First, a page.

Published in the Portland Phoenix and the Boston Phoenix
Much sport has been made of the hilariously misspelled signs created and proudly displayed at rallies by barely literate Tea Partiers. But far more serious are their apparent deficits in basic math, science, ethics, and social studies, not to mention logic. The results of a recent New York Times/CBS News poll suggest several areas for possible re-education.
ON GOVERNMENT SPENDING (LOGIC) The percentage of Tea Partiers who live in households with Medicare and Social Security recipients is higher than in the overall population, and 62 percent of them say Social Security and Medicare are worth the cost to taxpayers. But 67 percent of them would favor having a smaller government, even if it meant cutting domestic programs — including Social Security and Medicare.
ON POPULAR OPINION (MATH) Though the poll — the margin of error of which is three percentage points — finds that just 18 percent of Americans identify themselves as Tea Party supporters, 84 percent of Tea Partiers think their movement’s views “generally reflect the views of most Americans.”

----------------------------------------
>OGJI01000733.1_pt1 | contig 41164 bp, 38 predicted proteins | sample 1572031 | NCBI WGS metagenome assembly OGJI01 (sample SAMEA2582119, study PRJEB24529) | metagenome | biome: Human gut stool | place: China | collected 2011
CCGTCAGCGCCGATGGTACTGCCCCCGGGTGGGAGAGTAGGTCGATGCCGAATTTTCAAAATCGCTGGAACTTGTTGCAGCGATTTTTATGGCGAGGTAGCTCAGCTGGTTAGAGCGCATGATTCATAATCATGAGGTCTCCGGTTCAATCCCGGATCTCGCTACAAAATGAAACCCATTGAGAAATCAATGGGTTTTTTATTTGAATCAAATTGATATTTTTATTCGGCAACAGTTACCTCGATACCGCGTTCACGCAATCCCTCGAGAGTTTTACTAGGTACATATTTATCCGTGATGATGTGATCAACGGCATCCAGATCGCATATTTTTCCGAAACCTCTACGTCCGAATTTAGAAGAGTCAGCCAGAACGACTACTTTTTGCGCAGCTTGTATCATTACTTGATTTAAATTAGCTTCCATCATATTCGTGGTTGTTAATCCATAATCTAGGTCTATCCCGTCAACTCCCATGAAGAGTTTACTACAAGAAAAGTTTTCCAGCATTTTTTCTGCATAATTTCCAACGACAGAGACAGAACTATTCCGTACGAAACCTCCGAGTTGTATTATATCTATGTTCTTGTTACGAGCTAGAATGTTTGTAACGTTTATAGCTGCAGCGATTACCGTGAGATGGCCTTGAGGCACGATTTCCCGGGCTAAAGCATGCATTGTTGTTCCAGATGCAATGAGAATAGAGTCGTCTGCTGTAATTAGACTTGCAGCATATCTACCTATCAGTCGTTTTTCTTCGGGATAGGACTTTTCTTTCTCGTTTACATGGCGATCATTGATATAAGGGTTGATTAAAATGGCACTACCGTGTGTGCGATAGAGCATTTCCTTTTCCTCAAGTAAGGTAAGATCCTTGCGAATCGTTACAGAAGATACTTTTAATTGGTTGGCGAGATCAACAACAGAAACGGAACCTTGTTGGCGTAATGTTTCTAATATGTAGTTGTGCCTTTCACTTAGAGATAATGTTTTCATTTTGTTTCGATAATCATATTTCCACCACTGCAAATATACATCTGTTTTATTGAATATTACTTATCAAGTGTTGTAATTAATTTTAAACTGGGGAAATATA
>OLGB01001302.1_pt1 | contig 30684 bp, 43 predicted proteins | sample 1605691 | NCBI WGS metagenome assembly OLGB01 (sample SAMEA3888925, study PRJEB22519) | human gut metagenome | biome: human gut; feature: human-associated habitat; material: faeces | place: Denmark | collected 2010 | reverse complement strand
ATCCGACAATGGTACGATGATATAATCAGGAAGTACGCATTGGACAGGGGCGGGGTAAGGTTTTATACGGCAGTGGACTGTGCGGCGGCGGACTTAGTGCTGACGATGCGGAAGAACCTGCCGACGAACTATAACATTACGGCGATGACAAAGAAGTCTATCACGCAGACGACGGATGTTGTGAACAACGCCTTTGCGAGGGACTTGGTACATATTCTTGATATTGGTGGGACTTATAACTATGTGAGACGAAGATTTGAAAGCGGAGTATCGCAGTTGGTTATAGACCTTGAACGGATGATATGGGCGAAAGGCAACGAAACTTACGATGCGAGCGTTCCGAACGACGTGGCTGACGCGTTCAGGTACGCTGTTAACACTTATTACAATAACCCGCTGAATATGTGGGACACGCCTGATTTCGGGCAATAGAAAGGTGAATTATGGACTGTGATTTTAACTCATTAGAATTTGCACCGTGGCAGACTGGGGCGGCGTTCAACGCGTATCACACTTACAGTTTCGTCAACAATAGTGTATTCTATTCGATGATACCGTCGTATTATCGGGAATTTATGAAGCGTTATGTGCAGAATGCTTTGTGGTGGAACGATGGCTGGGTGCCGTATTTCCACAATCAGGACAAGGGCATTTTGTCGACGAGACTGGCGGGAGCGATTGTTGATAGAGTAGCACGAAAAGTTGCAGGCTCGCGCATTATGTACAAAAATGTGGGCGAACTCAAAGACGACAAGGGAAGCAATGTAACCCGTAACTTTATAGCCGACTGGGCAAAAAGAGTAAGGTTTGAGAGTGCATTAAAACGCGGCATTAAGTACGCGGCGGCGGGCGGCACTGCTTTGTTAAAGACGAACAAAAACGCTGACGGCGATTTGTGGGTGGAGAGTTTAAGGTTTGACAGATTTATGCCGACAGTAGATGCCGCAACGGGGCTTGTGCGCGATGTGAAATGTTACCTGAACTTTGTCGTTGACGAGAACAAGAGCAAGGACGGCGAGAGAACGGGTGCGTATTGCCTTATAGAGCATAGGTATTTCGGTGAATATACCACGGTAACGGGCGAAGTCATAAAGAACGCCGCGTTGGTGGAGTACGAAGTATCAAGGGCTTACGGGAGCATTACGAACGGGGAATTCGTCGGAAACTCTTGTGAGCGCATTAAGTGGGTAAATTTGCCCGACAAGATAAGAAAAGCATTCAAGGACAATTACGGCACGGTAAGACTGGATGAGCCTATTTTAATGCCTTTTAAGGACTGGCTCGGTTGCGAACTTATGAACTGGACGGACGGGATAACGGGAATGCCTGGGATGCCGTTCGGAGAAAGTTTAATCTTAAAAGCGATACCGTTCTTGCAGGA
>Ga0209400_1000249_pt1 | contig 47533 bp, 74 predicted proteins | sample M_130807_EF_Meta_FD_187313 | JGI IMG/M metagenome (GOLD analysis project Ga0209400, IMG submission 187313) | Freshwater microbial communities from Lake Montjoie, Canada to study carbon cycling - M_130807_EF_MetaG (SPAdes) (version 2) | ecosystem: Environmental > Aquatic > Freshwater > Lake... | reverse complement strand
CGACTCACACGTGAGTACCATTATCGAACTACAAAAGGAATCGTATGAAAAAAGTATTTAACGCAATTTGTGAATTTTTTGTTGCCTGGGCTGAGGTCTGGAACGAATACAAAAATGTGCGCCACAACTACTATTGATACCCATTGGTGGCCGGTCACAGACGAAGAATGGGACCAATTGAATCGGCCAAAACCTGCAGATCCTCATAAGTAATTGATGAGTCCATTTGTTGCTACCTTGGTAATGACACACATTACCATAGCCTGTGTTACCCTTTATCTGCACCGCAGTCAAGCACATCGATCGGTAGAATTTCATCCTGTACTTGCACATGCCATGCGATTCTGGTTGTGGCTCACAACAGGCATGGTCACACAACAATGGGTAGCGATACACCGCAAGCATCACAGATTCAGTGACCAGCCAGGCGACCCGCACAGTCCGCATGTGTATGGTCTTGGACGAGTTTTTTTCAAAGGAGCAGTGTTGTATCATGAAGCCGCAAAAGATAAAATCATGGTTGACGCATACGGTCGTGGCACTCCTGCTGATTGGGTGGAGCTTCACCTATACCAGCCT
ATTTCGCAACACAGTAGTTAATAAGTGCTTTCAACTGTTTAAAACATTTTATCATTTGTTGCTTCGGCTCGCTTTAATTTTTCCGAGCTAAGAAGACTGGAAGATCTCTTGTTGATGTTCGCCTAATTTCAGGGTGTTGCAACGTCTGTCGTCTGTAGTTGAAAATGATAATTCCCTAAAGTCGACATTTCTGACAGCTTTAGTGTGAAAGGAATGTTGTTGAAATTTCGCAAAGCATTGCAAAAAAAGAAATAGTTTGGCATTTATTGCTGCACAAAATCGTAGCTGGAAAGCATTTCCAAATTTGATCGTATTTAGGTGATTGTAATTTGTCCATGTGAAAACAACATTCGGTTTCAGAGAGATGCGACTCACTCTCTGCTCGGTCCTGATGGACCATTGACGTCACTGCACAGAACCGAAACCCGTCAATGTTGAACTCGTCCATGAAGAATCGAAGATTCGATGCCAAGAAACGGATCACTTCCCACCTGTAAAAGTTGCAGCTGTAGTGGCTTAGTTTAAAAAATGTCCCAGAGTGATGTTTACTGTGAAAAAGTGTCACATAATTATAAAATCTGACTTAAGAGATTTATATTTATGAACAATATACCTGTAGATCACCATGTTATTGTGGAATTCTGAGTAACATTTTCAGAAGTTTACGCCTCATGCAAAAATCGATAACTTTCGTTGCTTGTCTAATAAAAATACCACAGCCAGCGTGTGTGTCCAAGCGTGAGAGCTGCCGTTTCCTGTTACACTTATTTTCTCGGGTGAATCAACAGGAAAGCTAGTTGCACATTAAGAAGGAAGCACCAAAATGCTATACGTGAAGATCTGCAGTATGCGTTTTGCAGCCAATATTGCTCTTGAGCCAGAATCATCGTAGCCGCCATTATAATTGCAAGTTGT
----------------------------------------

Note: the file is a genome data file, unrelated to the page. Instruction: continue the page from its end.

ON RACISM (SOCIAL STUDIES) Perhaps they are the real post-racists: 73 percent of Tea Partiers think black people and white people have equal opportunities to “get ahead” in today’s society.
ON PUBLIC EDUCATION (ETHICS) Sixty-five percent of them send their kids to public school (which is less than the 70 percent rate in the overall population).
ON CLIMATE ISSUES (SCIENCE) More than half — 51 percent — of Tea Partiers think global warming will not have a serious impact on human existence, and a further 15 percent don’t think it’s happening at all.
There are, however, some unexpected bright spots highlighted in the poll.
ON SURVIVALISM Many fewer Tea Partiers (only five percent) than we might have feared have actually gone the bunker route and purchased gold coins or bars in the past 12 months.
ON SAME-SEX MARRIAGE Sixteen percent of Tea Partiers want same-sex couples to have the right to marry, and 41 percent want civil unions legalized.
It also seems noteworthy that this movement doesn’t have much youth power: a full three-quarters of them are over age 45, with 29 percent over age 64. Nor, for as passionate as they seem, do they offer much commitment: 78 percent of people who consider themselves supporters of the Tea Party movement have neither donated money nor attended a rally or meeting. Nor much tech-savvy: 68 percent of them haven’t even visited a Web site associated with the movement. (Perhaps, like their ideological brother Chief Justice John Roberts, they don’t actually know how to use a computer.)